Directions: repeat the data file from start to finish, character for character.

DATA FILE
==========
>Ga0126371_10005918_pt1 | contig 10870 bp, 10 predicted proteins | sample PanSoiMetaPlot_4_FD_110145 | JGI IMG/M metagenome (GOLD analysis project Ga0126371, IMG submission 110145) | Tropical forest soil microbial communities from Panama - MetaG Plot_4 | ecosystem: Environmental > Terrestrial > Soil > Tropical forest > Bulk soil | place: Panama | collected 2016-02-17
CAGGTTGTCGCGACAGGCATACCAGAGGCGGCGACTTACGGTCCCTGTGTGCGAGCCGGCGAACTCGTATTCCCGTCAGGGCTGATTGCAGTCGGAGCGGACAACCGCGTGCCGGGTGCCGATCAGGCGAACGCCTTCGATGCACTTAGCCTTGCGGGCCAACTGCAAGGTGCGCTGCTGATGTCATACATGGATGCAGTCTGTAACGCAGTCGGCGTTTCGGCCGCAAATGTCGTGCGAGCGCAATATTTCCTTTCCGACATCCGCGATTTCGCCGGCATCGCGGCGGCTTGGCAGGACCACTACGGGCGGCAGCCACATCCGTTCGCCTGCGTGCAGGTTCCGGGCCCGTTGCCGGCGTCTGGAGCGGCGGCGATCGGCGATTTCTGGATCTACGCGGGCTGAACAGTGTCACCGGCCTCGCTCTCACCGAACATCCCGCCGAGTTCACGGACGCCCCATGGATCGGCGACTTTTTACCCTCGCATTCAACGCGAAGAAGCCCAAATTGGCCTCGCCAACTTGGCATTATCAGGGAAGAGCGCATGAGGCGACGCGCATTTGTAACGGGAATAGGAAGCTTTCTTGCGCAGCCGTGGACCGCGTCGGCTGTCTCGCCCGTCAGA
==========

>Ga0126371_10005918_pt1 | contig 10870 bp, 10 predicted proteins | sample PanSoiMetaPlot_4_FD_110145 | JGI IMG/M metagenome (GOLD analysis project Ga0126371, IMG submission 110145) | Tropical forest soil microbial communities from Panama - MetaG Plot_4 | ecosystem: Environmental > Terrestrial > Soil > Tropical forest > Bulk soil | place: Panama | collected 2016-02-17
CAGGTTGTCGCGACAGGCATACCAGAGGCGGCGACTTACGGTCCCTGTGTGCGAGCCGGCGAACTCGTATTCCCGTCAGGGCTGATTGCAGTCGGAGCGGACAACCGCGTGCCGGGTGCCGATCAGGCGAACGCCTTCGATGCACTTAGCCTTGCGGGCCAACTGCAAGGTGCGCTGCTGATGTCATACATGGATGCAGTCTGTAACGCAGTCGGCGTTTCGGCCGCAAATGTCGTGCGAGCGCAATATTTCCTTTCCGACATCCGCGATTTCGCCGGCATCGCGGCGGCTTGGCAGGACCACTACGGGCGGCAGCCACATCCGTTCGCCTGCGTGCAGGTTCCGGGCCCGTTGCCGGCGTCTGGAGCGGCGGCGATCGGCGATTTCTGGATCTACGCGGGCTGAACAGTGTCACCGGCCTCGCTCTCACCGAACATCCCGCCGAGTTCACGGACGCCCCATGGATCGGCGACTTTTTACCCTCGCATTCAACGCGAAGAAGCCCAAATTGGCCTCGCCAACTTGGCATTATCAGGGAAGAGCGCATGAGGCGACGCGCATTTGTAACGGGAATAGGAAGCTTTCTTGCGCAGCCGTGGACCGCGTCGGCTGTCTCGCCCGTCAGA